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Caught Out by Reality in Europe

By Claus Vistesen

The rumour mill is grinding particularly fast at the moment. Germany and France seem to be working on the famous nuclear solution, Spain plays tough on outsiders, the IMF is rumoured to be preparing an aid package for Italy not to mention Hungary and Austria (just like Belgium) has entered the rating agencies’ cross hair.

So, what to believe?

I don’t know, but it is interesting that Reuters are now reporting France and Germany to be in an agreement on a fast track move towards fiscal union as well as allowing the ECB to aid sovereigns more forcefully (i.e. unsterilised intervention).

I want to see this before I believe it. Germany is certainly sending conflicting signals. Yet, this may be because they are truly unsure how long they can play this game of chicken with the rest of Europe. Clearly, Merkel has a point in refusing to issue euro bonds and/or letting the ECB step in since the periphery needs to put their house in order or at least show a credible plan to balance the budget. This is essentially quid pro quo as Merkel knows that Germany needs to pay in the end.

But there is a rub. One issue is surely the fact that public finances across the eurozone are unsustainable but another is how these economies are going to achieve anything near the growth needed not to collapse (default) anyway.

We keep on coming back to two main points.

1) It was clear for all that pain was coming in the periphery already in 07/08 and that this would be a substantial period of negative growth/deleveraging consolidation.

2) But the question was always whether such pain could be administered from within the euro zone. We are steadily coming to the conclusion that this is not possible and Germany knows this. But the solution is not clear since jettisoning the euro would have grave implications for the EU too and therefore there is a very strong lock-in mechanism here which it is difficult to get out of.

Finally, there is always the risk that one or many of the Southern European economies will simply "get" enough and make some quick and devastating decisions. It is important to understand my point on this.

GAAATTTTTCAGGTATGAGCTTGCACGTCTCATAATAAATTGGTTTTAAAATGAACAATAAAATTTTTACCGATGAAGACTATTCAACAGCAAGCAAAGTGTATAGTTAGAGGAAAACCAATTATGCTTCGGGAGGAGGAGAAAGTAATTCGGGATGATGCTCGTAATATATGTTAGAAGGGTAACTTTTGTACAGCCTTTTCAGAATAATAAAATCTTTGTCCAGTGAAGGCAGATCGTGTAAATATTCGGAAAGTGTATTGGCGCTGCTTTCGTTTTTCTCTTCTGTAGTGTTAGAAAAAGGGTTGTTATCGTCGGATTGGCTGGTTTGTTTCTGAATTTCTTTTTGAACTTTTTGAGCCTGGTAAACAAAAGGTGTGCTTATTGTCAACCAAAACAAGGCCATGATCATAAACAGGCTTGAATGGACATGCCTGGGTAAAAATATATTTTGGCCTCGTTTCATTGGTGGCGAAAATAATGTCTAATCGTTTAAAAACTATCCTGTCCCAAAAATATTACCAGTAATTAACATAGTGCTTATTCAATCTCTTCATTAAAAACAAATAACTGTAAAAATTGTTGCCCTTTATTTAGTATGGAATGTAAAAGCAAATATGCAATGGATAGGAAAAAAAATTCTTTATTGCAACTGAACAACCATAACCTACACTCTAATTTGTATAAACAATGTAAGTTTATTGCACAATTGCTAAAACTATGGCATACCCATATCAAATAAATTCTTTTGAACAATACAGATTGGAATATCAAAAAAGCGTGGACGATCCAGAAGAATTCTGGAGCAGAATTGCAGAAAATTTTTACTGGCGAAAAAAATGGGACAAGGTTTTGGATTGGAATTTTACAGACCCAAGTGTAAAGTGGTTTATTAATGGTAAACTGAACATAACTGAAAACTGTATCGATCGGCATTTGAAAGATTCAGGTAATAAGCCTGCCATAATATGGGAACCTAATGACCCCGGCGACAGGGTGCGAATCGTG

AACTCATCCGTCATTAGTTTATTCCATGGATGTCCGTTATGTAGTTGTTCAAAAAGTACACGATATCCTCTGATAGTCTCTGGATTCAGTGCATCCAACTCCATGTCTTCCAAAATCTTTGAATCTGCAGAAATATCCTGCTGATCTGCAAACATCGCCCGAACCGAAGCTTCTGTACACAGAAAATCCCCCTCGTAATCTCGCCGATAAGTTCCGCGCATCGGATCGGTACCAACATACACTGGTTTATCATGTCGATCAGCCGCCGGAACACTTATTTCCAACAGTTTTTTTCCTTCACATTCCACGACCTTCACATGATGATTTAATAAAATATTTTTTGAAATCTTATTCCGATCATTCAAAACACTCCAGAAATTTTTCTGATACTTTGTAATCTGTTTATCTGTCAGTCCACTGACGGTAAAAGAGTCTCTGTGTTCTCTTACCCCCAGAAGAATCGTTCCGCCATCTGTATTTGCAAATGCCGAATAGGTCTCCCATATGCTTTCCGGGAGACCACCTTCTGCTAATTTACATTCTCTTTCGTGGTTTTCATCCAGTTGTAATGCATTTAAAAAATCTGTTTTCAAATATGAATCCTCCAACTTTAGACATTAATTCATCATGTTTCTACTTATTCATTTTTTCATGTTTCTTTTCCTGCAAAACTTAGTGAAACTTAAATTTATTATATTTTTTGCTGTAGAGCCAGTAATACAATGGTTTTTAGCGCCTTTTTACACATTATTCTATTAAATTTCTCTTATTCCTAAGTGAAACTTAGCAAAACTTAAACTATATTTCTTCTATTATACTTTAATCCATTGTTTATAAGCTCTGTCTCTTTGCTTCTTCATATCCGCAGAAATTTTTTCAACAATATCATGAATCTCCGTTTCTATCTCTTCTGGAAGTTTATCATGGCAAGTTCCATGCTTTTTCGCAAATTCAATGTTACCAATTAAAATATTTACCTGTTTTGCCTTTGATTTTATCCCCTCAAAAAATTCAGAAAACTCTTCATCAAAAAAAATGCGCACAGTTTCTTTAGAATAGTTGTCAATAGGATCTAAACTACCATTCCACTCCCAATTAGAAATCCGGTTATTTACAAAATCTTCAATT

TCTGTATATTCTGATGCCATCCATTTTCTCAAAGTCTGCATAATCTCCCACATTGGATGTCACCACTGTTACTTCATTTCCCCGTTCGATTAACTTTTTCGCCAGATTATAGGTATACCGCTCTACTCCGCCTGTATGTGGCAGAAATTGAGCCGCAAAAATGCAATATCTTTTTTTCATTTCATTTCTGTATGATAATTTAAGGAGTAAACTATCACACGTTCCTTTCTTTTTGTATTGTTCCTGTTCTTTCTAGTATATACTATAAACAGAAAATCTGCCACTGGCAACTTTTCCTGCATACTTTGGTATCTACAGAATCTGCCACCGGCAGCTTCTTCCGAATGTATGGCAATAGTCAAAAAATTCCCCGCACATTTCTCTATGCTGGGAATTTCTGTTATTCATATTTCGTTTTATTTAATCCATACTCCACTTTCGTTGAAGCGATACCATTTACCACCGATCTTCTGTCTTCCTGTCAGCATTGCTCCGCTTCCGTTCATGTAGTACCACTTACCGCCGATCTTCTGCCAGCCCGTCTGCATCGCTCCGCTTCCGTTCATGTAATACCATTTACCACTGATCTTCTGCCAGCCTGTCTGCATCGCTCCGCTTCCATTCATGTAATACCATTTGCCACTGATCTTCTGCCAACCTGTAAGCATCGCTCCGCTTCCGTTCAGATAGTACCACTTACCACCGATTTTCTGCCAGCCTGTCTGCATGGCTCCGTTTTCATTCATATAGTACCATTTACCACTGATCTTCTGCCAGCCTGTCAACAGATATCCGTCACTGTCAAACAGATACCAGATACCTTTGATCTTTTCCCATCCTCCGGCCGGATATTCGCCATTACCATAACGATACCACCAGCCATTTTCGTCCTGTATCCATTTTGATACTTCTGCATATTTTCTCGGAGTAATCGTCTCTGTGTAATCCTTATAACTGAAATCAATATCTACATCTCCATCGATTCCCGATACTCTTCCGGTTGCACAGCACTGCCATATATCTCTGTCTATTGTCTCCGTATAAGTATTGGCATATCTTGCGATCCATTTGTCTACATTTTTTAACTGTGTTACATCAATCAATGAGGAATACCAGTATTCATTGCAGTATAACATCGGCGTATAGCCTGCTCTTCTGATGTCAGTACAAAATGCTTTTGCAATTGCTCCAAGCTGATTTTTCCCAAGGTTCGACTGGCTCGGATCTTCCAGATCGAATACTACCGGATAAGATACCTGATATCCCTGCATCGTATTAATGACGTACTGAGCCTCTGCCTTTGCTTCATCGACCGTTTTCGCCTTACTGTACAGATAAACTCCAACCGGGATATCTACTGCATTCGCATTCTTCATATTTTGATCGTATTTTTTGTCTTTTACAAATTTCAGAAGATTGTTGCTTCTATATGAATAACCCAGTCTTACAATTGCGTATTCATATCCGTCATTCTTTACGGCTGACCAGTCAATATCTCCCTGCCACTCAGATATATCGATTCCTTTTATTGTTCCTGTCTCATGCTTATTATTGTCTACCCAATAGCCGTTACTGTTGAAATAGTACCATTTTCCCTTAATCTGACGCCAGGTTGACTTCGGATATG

I am sure it would be catastrophic for Greece or another country to leave by their own accord and do a messy default, but at some point the rest of Europe and the market will simply corner whatever government that might be in place and they will start taking their own independent decisions.

I note that there are calls for the new government in Spain to play "hardball" with Germany. In this situation, Germany has a distinct interest in just letting the market squeeze the periphery, but of course the rest of the "core" is getting dragged down too and the whole banking system is now at risk of a major liquidity/solvency crisis. In this sense, I only agree conditionally with Felix Salmon:

El-Erian is very good at explaining the problem which needs solving:

"Europe must still stabilize its sovereign debt situation. But this is now far from sufficient. Policymakers must also move quickly to contain banking sector frailties, and do so using a more coherent approach to the trio of capital, asset quality and liquidity."

It seems to me, though, that sequencing matters here. Liquidity is — always — more important than capital/solvency. Give an insolvent bank enough liquidity, and it can live indefinitely. Remove liquidity from a bank, and it dies immediately, no matter how solvent it might be or how high its capital ratios are. And as for asset quality, we’re pretty much talking a zero-sum game here: when the banks’ dubious assets are the sovereign’s liabilities, the real solution is inflation, not nationalization.

I agree that liquidity is a key issue at the moment in the euro zone banking system, but let us not kid ourselves. Europe has not had a functioning interbank market since 2008 and we are just now seeing the accumulated effect of this.

I just read a big and very detailed BC report on deleveraging among EZ banks and I am extremely concerned. It is clear to me that not only sovereigns are battling with solvency issues but so are many banks and the extent to which they are fighting it means that they will have to cut lending and asset growth substantially. As such, I am afraid that the problems in the euro zone are beginning to resemble a widespread solvency problem both amongst banks and sovereigns, a combination which, to boot, will feed off each other. Especially Eastern Europe are going to have big problems in 2012. They are going to see an almost complete stop of credit flows through the banking system due to parents cutting cross border lending.

I think  that we will see a wholesale and government driven process of bank nationalisations and restructuring in the next 6 months in the euro zone. I also think that most southern European economies are ultimately facing both public and private insolvency issues which will need balance sheet write-offs to get solved. It seems to me that, as so many times before, euro zone politicians are once again getting caught out by reality.

Claus Vistesen

About 

Claus Vistesen is a Danish economist who specialises in macroeconomics. His primary research interests include demographics, macroeconomics and international finance.